GENERAL AUDIENCE OF WEDNESDAY, 8 AUGUST 
At the Wednesday general audience of 8 August in St Peter's
Square, the Holy Father spoke again on the content of the Encyclical "Humanae
Vitae," regarding the transmission of life. The following is our
translation of the Holy Father's address.
1. We said previously that the principle of conjugal morality, taught
by the Church (Second Vatican Council, Paul VI), is the criterion of
faithfulness to the divine plan.
In conformity with this principle, the Encyclical Humanae Vitae
clearly distinguishes between a morally illicit method of birth
regulation or, more precisely, of the regulation of fertility, and one
that is morally correct.
In the first place "the direct interruption of the generative process
already begun [abortion]...is morally wrong" (HV 14), likewise "direct
sterilization" and "any action, which either before, at the moment of,
or after sexual intercourse, is specifically intended to prevent
procreation" (HV 14)—therefore,
all contraceptive means. It is however morally lawful to have "recourse
to the infertile periods" (HV 16): "If therefore there are
reasonable grounds for spacing births, arising from the physical or
psychological conditions of husband or wife, or from external
circumstances, the Church teaches that then married people may take
advantage of the natural cycles immanent in the reproductive system and
use their marriage at precisely those times that are infertile, and in
this way control birth without offending moral principles..." (HV 16).
Natural regulation versus contraception
2. The Encyclical emphasizes especially that "between the two cases
there is an essential difference" (HV 16), and therefore a difference of
an ethical nature: "In the first case married couples rightly use a
facility provided them by nature; in the other case, they obstruct the
natural development of the generative process" (HV 16).
Two actions that are ethically different, indeed, even opposed, derive
from this: the natural regulation of fertility is morally correct;
contraception is not morally correct. This essential difference between
the two actions (modes of acting) concerns their intrinsic ethical
character, even though my predecessor Paul VI states that "in each case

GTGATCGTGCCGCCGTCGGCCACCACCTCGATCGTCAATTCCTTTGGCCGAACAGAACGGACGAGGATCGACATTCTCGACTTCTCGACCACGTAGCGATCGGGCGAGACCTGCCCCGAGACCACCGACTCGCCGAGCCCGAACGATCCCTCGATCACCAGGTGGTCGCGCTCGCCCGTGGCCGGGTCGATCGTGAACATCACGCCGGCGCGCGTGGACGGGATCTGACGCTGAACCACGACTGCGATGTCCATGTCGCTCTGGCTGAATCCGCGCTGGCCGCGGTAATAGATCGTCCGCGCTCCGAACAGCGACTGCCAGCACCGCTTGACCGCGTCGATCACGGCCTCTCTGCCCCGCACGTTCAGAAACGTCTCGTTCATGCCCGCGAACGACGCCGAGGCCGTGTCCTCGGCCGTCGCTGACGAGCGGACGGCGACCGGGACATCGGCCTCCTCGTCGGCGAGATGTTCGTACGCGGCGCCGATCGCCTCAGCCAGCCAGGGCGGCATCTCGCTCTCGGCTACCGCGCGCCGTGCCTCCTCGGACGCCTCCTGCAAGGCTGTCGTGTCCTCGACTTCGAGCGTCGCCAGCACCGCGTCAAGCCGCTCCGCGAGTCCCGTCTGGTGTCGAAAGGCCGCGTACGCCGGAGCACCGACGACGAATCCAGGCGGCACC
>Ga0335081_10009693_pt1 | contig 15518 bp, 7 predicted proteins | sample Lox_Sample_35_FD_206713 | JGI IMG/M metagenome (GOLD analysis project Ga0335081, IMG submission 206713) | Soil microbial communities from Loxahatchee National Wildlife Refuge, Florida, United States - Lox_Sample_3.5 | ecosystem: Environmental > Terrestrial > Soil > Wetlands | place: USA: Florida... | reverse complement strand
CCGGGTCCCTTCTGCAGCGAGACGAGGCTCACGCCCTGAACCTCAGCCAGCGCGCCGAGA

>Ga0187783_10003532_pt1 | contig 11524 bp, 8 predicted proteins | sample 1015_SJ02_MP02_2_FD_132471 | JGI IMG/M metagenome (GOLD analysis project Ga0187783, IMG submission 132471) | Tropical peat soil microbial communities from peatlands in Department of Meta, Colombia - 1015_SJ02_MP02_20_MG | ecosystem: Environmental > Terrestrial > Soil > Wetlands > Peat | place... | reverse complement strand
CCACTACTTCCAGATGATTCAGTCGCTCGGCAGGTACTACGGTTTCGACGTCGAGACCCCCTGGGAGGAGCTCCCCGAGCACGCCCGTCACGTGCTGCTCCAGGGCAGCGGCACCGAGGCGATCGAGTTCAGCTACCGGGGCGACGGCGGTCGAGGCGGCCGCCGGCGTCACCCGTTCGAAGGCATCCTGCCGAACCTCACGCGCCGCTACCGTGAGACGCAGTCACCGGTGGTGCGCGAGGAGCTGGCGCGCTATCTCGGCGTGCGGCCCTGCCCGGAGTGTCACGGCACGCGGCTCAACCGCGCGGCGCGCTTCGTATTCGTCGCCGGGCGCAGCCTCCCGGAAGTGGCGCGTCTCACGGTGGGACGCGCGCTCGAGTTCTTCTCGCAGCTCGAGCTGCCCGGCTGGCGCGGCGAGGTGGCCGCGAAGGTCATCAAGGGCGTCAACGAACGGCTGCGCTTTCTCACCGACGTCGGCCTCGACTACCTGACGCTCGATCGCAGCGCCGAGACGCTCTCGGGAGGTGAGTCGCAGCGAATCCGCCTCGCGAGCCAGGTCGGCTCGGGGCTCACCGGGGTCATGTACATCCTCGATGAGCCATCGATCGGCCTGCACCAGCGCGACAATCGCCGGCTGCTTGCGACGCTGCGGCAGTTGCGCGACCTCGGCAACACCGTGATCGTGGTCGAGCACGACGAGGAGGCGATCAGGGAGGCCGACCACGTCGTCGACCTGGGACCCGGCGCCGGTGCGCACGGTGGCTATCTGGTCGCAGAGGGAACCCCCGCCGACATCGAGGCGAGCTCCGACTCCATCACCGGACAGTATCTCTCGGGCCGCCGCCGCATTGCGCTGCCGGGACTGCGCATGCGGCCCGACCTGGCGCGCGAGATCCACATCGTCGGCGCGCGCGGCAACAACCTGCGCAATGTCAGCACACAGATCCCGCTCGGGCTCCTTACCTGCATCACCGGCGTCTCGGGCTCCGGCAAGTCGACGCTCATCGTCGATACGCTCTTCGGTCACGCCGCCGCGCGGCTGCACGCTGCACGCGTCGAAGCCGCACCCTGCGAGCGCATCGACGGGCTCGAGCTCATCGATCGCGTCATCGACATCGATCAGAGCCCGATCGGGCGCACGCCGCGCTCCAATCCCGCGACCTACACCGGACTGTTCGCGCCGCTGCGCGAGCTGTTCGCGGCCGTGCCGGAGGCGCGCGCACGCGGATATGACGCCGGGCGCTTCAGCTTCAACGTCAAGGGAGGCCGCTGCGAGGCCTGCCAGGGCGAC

married couples, for acceptable reasons, are both perfectly clear in
their intention to avoid children." He even writes: "...that they mean
to make sure that none will be born" (HV 16). In these words the
document admits that even those who use contraceptive practices can be
motivated by "acceptable reasons." However, this does not change the
moral character which is based on the very structure of the conjugal act
Moral and pastoral dimensions
3. It might be observed at this point that married couples who have
recourse to the natural regulation of fertility, might do so without the
valid reasons spoken of above. However, this is a separate ethical
problem, when one treats of the moral sense of responsible
Supposing that the reasons for deciding not to procreate are morally
correct, there remains the moral problem of the manner of acting
in this case. This is expressed in an act which—according
to the doctrine of the Church contained in the Encyclical—possesses
its own intrinsic moral qualification, either positive or negative. The
first one, positive, corresponds to the "natural" regulation of
fertility; the second, negative, corresponds to "artificial
4. The whole of the previous discussion is summed up in the
exposition of the doctrine contained in Humanae Vitae, by
pointing out its normative and at the same time its pastoral character.
In the normative dimension it is a question of making more precise and
clear the moral principles of action; in the pastoral dimension it is a
question especially of pointing out the possibility of acting in
accordance with these principles ("the possibility of the observance of
the divine law", HV 20).
We should dwell on the interpretation of the content of the
Encyclical. To this end one must view that content, that
normative-pastoral ensemble, in the light of the theology of the body as
it emerges from the analysis of the biblical texts.
5. The theology of the body is not merely a theory, but rather a
specific, evangelical, Christian pedagogy of the body. This derives from
the character of the Bible, and especially of the Gospel. As the message
of salvation, it reveals man's true good, for the purpose of
to the measure of this good—man's
earthly life in the perspective of the hope of the future world.
The Encyclical Humanae Vitae, following this line, responds to
the question about the true good of man as a person, as male and female;
about that which corresponds to the dignity of man and woman when one
treats of the important problem of the transmission of life by married
To this problem we shall devote further reflection.